Kaisa Junka from ABB said that the work in the technology sector is creative problem solving.
‘I urge you to apply for mechanical and electrical engineering because there are interesting tasks available in these fields.’
Aino Achrén and Ada-Lotta Virtanen, 9th grade students from Salo, thought the day was interesting.
‘The technology sector is different than we had imagined. It's more varied than I had thought.’
‘Today was an eye-opening experience. I had thought that you only sit at the computer if you're working in technology, but I learned that it involves a lot of working with other people and that going abroad is also possible.’
The event was finished with workshops on solar panels and Arduinos. In addition, the students got to make a fitness application for their own phones. The students were also introduced to the Aalto satellites and a virtual journey to space.
During the day, 90 middle school girls from the Armfelt school in Salo, Härkävehmaa school in Hyvinkää and Olari school in Espoo visited Aalto University.
Defence of dissertation in the field of systems and operations research, Yrjänä Hynninen 16.3.2018
28. February 2018
Opponent: Professor Wojtek Michalowski, University of Ottawa
Custos: Professor Ahti Salo, Aalto University School of Science, Department of Mathematics and Systems Analysis
Professor emerita Kaisa Nyberg receives Finnish Cultural Foundation award
27. February 2018
Professor Emerita Kaisa Nyberg at Aalto University has studied mathematical methods of secure communications. Nyberg served as Professor of Cryptology from 2005 until her retirement in 2016. She is very moved by the Finnish Cultural Foundation's award.
'Prizes have been awarded by the Finnish Cultural Foundation since the early 1940s, initially to several builders of Finnish society in the fields of science and art. I feel myself very small in that company. Past recipients of the prize that I could mention are Alvar Aalto in 1949 and Teuvo Kohonen, Professor Emeritus and Member of the Academy of Finland, who is world-known for his research into neural networks and won the prize in 1994' says Kaisa Nyberg.
Kaisa Nyberg succeeded in developing and establishing teaching and research into cryptology in Finland. She has also sought to use her own example to encourage an increasing number of young women to find their own field in the mathematical and technical sciences.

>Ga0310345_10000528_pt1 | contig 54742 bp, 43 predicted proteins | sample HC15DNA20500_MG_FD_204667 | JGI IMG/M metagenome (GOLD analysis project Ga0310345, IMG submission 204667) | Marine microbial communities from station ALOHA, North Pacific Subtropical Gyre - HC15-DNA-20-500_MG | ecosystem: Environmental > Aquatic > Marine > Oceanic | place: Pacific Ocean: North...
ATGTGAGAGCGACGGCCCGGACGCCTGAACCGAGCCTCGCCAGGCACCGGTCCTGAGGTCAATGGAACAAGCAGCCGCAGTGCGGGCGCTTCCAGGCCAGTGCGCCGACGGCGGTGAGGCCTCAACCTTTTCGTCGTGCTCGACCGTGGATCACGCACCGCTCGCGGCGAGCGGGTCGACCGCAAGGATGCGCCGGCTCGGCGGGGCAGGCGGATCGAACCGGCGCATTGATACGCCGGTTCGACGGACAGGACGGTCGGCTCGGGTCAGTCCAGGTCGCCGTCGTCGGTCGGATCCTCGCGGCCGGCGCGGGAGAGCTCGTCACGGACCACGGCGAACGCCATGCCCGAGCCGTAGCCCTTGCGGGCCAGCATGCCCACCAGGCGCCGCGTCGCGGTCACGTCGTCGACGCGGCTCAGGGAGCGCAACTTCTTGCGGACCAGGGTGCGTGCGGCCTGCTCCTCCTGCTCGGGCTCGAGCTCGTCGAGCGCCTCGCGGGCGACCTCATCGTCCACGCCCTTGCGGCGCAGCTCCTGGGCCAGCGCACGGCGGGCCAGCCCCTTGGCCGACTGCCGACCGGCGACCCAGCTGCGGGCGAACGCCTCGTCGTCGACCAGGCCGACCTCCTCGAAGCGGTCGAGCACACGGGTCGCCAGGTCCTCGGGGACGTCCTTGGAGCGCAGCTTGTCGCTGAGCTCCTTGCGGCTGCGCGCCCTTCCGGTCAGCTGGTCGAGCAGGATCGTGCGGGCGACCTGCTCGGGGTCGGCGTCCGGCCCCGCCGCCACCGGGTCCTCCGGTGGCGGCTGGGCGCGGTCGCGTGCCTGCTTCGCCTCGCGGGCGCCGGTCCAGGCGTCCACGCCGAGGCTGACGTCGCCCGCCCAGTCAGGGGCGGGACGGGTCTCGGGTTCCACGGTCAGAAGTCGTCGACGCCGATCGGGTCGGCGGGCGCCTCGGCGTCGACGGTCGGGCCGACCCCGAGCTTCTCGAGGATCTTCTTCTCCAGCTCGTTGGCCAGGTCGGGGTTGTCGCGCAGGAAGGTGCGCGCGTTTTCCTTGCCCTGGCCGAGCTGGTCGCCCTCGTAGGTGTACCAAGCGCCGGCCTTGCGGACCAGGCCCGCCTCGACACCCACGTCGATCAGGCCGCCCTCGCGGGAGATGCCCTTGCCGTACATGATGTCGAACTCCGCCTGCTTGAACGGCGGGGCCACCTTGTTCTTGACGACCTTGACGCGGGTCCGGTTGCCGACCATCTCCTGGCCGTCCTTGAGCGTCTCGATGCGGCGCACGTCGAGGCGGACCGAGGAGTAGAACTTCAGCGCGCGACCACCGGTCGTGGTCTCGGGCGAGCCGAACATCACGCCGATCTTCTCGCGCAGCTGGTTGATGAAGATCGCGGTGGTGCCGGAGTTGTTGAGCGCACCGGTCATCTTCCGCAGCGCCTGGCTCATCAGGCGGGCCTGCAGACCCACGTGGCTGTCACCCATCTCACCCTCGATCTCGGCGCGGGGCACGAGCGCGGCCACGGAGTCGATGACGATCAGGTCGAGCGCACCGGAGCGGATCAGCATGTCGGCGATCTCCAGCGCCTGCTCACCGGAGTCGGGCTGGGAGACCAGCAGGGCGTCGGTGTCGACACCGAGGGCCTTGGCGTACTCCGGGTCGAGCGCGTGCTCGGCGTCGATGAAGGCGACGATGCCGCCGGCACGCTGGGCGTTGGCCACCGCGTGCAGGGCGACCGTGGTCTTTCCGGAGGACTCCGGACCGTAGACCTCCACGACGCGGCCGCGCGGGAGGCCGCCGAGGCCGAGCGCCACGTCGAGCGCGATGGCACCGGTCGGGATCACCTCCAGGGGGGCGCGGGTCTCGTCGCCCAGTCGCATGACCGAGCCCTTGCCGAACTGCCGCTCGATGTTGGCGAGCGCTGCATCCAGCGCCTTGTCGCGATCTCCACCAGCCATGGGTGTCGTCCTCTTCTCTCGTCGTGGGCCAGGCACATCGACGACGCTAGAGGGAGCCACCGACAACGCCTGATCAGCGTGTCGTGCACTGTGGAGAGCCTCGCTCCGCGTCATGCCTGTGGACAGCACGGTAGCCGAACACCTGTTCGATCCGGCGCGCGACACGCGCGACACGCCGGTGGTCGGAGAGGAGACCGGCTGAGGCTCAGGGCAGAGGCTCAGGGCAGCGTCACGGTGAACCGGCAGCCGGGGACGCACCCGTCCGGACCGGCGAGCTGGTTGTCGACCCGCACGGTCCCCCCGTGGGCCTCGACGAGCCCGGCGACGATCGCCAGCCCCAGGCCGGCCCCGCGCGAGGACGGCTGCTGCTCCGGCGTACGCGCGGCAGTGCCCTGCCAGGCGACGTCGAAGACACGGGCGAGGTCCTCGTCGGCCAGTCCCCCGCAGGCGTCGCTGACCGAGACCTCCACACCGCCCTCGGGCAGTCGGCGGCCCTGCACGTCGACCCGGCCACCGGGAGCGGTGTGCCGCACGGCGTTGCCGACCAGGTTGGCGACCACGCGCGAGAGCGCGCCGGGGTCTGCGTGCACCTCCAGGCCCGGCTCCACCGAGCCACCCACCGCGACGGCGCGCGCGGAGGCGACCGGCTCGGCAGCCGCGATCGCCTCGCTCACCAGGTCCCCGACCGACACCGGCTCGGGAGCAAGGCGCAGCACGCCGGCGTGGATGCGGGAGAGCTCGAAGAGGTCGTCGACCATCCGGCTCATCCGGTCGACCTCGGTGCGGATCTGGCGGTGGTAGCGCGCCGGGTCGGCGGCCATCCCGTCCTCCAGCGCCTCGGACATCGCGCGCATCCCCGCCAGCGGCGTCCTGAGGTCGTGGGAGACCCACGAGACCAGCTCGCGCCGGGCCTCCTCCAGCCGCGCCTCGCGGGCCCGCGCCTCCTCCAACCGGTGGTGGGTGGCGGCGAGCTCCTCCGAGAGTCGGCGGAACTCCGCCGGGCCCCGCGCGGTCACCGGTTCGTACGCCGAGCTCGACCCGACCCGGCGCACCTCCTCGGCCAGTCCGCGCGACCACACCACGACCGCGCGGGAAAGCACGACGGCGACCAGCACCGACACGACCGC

'It was wonderful to get the chance to serve as a professor at Aalto University for more than 11 years before my retirement' Nyberg adds.
Starting in 1987, before her professorship at Aalto University, Kaisa Nyberg had a doctorate in mathematics and served in the Finnish Defence Forces. From the Defence Forces Nyberg went to the Nokia Research Centre in order to gain some industrial experience. This happened in 1998. At Nokia Nyberg did research on encryption methods for mobile phones as part of an international group of experts. The encryption techniques - the standardized solutions developed at that time - are currently in use in billions of mobile devices around the world.
Nyberg has also developed a pairing method for Bluetooth devices in cooperation with other experts from Nokia and Microsoft. Nyberg has also served as an expert in data security in the design of various critical systems, such as preparations for on-line voting for citizens.
At its annual celebration on 27 February the Finnish Cultural Foundation awarded three prizes worth 30,000 euros each for outstanding cultural achievements. The prizes were won by professor emerita Kaisa Nyberg, designer and textile artist Markku Piri and film director and screenwriter Selma Vilhunen.
The Finnish Cultural Foundation awards in 2018 (in Finnish)
Kaisa Nyberg in the photo. Image: The Finnish Cultural Foundation, Heikki Tuuli.
Summer interns to the department of mathematics and systems analysis, deadline 14.2.
25. January 2018
Summer interns will work as research assistants having also other duties at the department. The results of the work will be reported as a bachelor’s thesis, a master’s thesis or a special assignment. We expect the applicants to have completed the studies of first two years. Salary is 1915 € - 2106 € per month depending on your education level.
Apply for this job through an eRecruitment system, application link here.
Attach one PDF file (LastnameFirstname.PDF), which should include the following:
Please state in your application
- in which research group you want to work. Tell us also if you already have a topic or an instructor. You can also prioritize several research groups. The alternatives are Analysis; Discrete Mathematics; Applied Mathematics and Mechanics; Stochastics and Statistics; Systems and Operations research.
- if you have previous (summer) work experience at the department.
- which working period you prefer. Summer job takes usually 3 months, and the one- week holiday must be used during the summer, preferably in July. You can also take unpaid leave in addition, but the working time must be 3 months.
If you apply to Systems and Operations Research Group, please visit http://sal.aalto.fi/fi/toihin/kesatyot/ for more detailed topic descriptions and contact persons.
Deadline for the applications is Wed 14.2.2018.
There will be an info meeting about writing the bachelor’s thesis and about research groups on Thu 1.2. 13.00-14.00 in the coffee room of the Math Department (M243). Coffee will be served. Welcome!
More information from
Mathematics: Riikka Korte email@example.com (on vacation 3.-11.2.)
(3.-11.2. Nuutti Hyvönen firstname.lastname@example.org)
Systems and Operations Research: Juho Roponen email@example.com
In application process-related questions: Johanna Glader (johanna.glader(at)aalto.fi)
Summer interns will be chosen by 5 March 2018 at the latest.
Kirsi Peltonen receives 2018 mathematics prize
9. January 2018